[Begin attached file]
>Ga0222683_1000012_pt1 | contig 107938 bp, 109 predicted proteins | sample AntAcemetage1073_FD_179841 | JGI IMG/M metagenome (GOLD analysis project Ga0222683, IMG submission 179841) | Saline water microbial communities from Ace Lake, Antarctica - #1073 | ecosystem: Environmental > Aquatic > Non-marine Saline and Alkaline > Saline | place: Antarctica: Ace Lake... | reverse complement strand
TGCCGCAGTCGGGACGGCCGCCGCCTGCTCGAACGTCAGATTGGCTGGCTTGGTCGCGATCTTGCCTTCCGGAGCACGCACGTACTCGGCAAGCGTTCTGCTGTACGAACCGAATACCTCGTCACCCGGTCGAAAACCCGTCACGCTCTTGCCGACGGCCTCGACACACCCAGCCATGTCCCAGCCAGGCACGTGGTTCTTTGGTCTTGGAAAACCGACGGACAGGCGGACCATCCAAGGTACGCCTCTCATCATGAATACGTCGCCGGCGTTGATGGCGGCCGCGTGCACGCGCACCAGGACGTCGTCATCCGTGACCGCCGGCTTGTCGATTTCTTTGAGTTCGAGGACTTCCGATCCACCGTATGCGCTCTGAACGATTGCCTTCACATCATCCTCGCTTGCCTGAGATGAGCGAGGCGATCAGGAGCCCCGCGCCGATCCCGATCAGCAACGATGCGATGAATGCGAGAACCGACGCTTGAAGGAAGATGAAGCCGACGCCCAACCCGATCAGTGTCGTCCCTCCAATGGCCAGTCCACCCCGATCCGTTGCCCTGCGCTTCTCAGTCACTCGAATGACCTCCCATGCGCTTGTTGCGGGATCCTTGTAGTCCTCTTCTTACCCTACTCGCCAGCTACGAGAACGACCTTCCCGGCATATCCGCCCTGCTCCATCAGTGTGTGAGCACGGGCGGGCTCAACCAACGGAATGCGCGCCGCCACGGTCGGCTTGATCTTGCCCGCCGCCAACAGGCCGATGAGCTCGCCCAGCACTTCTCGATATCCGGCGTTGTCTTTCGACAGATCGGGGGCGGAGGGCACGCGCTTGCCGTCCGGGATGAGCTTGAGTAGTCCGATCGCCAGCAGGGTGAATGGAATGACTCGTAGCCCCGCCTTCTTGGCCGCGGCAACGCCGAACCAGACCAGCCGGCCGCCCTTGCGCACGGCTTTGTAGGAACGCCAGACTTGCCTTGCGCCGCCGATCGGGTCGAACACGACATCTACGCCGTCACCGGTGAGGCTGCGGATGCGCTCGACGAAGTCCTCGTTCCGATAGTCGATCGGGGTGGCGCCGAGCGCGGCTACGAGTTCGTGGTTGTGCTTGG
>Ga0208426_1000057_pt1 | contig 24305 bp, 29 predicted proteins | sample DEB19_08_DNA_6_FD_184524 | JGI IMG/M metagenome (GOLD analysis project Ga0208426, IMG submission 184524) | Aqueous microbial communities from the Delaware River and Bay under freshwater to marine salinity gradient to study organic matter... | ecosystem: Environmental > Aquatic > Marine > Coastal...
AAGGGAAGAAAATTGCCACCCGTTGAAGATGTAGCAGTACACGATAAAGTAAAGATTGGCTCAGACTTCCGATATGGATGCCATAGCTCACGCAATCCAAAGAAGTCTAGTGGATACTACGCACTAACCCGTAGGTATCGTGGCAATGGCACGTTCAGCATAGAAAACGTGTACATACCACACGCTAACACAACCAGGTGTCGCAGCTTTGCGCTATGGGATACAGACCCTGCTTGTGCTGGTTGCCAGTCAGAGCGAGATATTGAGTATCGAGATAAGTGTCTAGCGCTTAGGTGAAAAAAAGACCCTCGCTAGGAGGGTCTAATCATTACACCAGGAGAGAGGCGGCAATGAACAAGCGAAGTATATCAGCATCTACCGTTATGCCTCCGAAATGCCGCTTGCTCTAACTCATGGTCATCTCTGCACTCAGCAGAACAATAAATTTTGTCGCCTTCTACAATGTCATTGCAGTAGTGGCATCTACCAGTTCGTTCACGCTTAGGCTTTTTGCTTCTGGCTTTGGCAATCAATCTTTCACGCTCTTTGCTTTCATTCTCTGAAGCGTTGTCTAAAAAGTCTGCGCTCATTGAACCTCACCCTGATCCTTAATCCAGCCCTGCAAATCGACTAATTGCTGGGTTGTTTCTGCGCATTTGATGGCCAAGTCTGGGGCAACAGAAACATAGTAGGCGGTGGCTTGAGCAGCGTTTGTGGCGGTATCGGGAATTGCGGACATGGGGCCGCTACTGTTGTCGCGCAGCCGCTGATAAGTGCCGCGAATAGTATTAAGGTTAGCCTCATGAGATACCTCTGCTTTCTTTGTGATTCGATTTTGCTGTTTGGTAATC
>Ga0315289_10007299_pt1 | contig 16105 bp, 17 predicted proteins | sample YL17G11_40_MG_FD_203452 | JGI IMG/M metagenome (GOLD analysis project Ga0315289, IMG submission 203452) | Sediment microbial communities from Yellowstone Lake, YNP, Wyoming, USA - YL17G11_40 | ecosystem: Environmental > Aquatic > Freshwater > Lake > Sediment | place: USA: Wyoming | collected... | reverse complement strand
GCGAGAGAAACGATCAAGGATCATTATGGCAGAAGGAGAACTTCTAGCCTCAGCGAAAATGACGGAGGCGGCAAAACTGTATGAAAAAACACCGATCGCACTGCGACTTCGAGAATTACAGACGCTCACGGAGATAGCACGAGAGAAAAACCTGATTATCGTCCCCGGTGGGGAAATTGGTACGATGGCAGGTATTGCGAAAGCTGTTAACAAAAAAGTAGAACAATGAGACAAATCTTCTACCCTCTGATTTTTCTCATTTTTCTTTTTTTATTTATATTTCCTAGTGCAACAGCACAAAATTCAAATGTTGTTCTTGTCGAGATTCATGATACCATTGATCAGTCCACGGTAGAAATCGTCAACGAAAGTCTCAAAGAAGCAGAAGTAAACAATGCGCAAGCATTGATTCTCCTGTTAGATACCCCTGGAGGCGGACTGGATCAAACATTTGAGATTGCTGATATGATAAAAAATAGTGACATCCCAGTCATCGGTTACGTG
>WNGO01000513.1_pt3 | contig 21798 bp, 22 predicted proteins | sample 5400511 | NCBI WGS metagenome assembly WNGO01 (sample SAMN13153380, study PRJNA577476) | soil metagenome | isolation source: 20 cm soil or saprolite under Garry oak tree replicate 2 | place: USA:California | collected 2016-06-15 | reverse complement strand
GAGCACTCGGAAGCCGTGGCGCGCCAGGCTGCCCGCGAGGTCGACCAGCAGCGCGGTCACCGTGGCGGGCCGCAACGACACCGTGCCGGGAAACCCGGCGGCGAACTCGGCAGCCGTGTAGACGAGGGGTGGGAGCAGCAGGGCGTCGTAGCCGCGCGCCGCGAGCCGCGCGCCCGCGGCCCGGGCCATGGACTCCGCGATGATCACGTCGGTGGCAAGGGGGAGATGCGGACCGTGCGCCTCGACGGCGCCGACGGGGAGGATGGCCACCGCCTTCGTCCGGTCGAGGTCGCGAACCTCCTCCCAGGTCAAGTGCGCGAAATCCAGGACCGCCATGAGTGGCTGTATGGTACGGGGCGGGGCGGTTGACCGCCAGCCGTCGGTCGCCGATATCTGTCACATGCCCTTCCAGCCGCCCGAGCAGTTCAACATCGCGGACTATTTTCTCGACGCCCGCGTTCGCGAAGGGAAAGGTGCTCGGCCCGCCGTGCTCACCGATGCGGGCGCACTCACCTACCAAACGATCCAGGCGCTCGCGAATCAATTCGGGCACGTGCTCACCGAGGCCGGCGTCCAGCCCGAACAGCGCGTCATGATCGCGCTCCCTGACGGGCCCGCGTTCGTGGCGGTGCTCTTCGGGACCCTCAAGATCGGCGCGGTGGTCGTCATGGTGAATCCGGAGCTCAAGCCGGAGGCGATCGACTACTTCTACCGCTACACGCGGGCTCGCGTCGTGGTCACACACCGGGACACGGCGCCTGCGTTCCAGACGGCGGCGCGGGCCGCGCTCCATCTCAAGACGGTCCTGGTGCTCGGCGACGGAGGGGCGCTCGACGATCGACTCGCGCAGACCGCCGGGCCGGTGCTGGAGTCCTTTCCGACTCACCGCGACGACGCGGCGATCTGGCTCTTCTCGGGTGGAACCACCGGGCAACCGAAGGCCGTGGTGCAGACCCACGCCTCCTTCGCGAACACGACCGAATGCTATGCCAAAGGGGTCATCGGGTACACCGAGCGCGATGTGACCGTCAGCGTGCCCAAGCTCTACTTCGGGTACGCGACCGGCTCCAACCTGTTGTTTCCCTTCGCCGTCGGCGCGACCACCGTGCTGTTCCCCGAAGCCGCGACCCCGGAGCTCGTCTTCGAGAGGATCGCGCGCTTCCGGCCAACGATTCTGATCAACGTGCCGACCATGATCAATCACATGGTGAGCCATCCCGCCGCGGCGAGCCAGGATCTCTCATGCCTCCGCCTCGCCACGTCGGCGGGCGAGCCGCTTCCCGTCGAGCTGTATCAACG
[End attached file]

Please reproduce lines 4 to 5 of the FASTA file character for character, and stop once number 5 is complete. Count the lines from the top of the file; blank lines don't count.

AAGGGAAGAAAATTGCCACCCGTTGAAGATGTAGCAGTACACGATAAAGTAAAGATTGGCTCAGACTTCCGATATGGATGCCATAGCTCACGCAATCCAAAGAAGTCTAGTGGATACTACGCACTAACCCGTAGGTATCGTGGCAATGGCACGTTCAGCATAGAAAACGTGTACATACCACACGCTAACACAACCAGGTGTCGCAGCTTTGCGCTATGGGATACAGACCCTGCTTGTGCTGGTTGCCAGTCAGAGCGAGATATTGAGTATCGAGATAAGTGTCTAGCGCTTAGGTGAAAAAAAGACCCTCGCTAGGAGGGTCTAATCATTACACCAGGAGAGAGGCGGCAATGAACAAGCGAAGTATATCAGCATCTACCGTTATGCCTCCGAAATGCCGCTTGCTCTAACTCATGGTCATCTCTGCACTCAGCAGAACAATAAATTTTGTCGCCTTCTACAATGTCATTGCAGTAGTGGCATCTACCAGTTCGTTCACGCTTAGGCTTTTTGCTTCTGGCTTTGGCAATCAATCTTTCACGCTCTTTGCTTTCATTCTCTGAAGCGTTGTCTAAAAAGTCTGCGCTCATTGAACCTCACCCTGATCCTTAATCCAGCCCTGCAAATCGACTAATTGCTGGGTTGTTTCTGCGCATTTGATGGCCAAGTCTGGGGCAACAGAAACATAGTAGGCGGTGGCTTGAGCAGCGTTTGTGGCGGTATCGGGAATTGCGGACATGGGGCCGCTACTGTTGTCGCGCAGCCGCTGATAAGTGCCGCGAATAGTATTAAGGTTAGCCTCATGAGATACCTCTGCTTTCTTTGTGATTCGATTTTGCTGTTTGGTAATC
>Ga0315289_10007299_pt1 | contig 16105 bp, 17 predicted proteins | sample YL17G11_40_MG_FD_203452 | JGI IMG/M metagenome (GOLD analysis project Ga0315289, IMG submission 203452) | Sediment microbial communities from Yellowstone Lake, YNP, Wyoming, USA - YL17G11_40 | ecosystem: Environmental > Aquatic > Freshwater > Lake > Sediment | place: USA: Wyoming | collected... | reverse complement strand